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Shriya Sekhsaria ’18 used her lifelong interest in collecting memories as inspiration for her senior thesis. This summer, she took that interest a step further by turning her thesis into a startup company called Lumhaa with the help of the Keller Center.
Xiaodi Alice Tang ’18 and David Lind ’18 have been selected as this year’s recipients of the Martin A. Dale ’53 Fellowships. The fellowship provides a $35,000 grant for a year after graduation to explore a creative project of interest.
Sea level rise is a much discussed symptom of climate change. While some ideas for curbing glacial melting have been proposed, few geoengineering solutions have been implemented. However, current research by University postdoctoral research associate Michael Wolovick indicates that there exists a practical solution for glacial melting.
At a research institution like the University, the decision to patent and market products invented by professors and graduate students can be a complicated one.
Morgan Jerkins ’14 read selections from her book, This Will Be My Undoing, Feb. 28 at 4 p.m. at the Princeton University Art Museum. In advance of her lecture, the ‘Prince’ spoke with Jerkins.
Daniel Mendelsohn ’94 and Charles Gibson ’65 talked politics and referenced college-day memories onstage as they received awards during the University’s Alumni Day on Feb. 24.
On Wednesday, Feb. 21, a broken sprinkler forced 26 students living in two Holder Hall entryways to temporarily relocate to residential buildings and faculty housing for over a month.
On Feb. 14, 2017, civil and environmental engineering professor Maria Garlock was announced as the new head of Forbes College. Garlock will step into the role, replacing Michael Hecht, who served two four-year terms before announcing his departure. Psychology and public affairs professor Stacey Sinclair was announced as the new head of Mathey College, succeeding Harriet Flower, who also held the position for two terms.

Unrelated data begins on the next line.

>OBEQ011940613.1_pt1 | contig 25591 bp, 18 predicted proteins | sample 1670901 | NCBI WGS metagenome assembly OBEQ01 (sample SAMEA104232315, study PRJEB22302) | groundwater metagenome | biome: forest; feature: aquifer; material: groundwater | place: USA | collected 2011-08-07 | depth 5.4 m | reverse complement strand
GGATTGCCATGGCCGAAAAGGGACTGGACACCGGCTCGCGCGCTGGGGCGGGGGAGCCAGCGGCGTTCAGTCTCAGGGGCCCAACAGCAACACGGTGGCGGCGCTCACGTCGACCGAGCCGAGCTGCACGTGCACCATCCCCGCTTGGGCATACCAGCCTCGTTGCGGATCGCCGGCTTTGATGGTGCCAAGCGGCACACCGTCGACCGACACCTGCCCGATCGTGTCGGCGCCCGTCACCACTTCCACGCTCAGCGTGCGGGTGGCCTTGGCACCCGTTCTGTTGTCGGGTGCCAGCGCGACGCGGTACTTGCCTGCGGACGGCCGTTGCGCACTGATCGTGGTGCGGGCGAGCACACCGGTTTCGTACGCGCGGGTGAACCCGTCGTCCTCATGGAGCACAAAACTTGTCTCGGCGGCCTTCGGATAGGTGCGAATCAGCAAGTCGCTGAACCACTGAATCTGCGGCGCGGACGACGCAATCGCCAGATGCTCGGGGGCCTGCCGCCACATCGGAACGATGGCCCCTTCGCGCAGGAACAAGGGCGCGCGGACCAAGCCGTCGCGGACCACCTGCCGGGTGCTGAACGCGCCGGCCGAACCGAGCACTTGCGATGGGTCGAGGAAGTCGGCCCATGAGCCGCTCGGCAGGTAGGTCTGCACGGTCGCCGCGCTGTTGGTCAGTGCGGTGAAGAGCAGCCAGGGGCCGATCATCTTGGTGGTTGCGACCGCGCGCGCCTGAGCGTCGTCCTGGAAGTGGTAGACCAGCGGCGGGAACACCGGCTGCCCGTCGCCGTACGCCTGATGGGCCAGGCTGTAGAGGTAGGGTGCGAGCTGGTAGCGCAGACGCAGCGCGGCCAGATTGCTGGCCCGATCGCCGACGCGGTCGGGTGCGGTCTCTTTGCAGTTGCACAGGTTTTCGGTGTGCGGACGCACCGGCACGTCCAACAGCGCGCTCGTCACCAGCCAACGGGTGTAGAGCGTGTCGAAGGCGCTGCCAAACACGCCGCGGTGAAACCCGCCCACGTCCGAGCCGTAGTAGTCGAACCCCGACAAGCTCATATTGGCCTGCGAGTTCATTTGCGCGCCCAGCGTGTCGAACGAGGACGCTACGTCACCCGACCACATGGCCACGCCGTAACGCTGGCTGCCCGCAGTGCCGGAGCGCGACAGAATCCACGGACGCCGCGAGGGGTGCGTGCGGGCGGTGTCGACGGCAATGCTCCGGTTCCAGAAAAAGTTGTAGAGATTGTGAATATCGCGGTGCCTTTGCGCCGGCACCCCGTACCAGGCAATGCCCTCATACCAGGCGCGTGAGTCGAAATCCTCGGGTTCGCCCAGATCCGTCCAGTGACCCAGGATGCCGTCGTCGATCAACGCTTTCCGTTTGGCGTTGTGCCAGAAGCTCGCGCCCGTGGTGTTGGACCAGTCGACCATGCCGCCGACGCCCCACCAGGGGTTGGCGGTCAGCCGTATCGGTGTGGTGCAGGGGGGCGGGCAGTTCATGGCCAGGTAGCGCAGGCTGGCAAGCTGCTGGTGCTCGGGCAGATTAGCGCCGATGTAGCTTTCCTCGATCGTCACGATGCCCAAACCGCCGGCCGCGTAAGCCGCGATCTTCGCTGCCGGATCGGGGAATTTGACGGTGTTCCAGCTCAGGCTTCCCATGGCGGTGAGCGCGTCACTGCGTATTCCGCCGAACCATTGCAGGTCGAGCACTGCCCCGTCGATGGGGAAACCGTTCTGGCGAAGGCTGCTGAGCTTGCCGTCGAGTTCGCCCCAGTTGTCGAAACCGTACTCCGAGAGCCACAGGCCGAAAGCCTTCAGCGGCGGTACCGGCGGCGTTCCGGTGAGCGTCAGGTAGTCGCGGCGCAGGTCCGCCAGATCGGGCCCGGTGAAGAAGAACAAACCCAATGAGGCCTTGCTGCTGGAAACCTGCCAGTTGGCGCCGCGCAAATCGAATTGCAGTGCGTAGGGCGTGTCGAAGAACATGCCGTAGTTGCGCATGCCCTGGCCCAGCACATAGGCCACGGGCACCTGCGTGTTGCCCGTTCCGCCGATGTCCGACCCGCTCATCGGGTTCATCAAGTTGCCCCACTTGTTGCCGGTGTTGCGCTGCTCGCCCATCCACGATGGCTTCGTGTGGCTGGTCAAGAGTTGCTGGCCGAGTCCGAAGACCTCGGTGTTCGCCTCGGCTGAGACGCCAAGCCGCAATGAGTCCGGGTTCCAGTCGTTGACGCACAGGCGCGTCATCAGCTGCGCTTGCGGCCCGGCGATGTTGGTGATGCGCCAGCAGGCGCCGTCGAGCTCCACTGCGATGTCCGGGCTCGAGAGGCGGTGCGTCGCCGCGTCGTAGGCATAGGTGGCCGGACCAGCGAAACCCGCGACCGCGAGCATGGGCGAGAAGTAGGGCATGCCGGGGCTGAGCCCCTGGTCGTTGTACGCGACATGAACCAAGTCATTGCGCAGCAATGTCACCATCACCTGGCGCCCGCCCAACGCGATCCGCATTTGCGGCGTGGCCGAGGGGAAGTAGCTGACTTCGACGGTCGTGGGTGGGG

Princeton residents raised concerns about emergency preparedness and environmental awareness, and Princeton Police Department discussed its racial profiling training at a town hall meeting on Monday, Feb. 12.
About a mile south of campus is a 27-acre field of solar panels that generates 5.5 percent of the University’s power. Of all the University’s clean energy efforts, this solar field has a relatively small contribution — at least on paper. Despite this technicality, the solar field is a key contributor to the University’s status as a leader in sustainable energy.
The National Weather Service’s Climate Prediction Center has predicted a mild winter, contrary to the storms in past years. Last March, a severe storm dubbed Stella led the University to put in extra precautions among its staff and other University community members. The year before, another storm dubbed Jonas hit campus during intersession — hard. In addition to staff preparations, the University has other measures to mitigate the impact of a huge storm.
On Saturday, 25,000 Harry Potter enthusiasts flooded Spring Street in Newton, N.J. — just about an hour from Princeton — to witness its transformation into Diagon Alley for the afternoon.
“Abortion is and always will be the opposite of empowerment,” said Kristan Hawkins during her pro-life lecture Monday night.
Rarely can students find a place to share what is weighing on their minds without worrying about the consequences of what they are disclosing. Princeton Peer Nightline, a peer-run, confidential, and anonymous call and chat service run by volunteers, offers just that. Open on Tuesday and Friday nights, the network offers an empathetic ear for students struggling with a wide variety of issues.
Chemical and biological engineering students choose their major in part because they believe that upon graduation they will have their pick of dream jobs. However, a University senior recently sent an email to the engineering department rejecting this notion.
The transformation of the former Dinky station’s location to a state-of-the-art performance center for the University is complete. The Lewis Center for the Arts, replete with 146,000 square feet of space for students in theater, dance, music, and the visual arts, will become a brand new arts hub.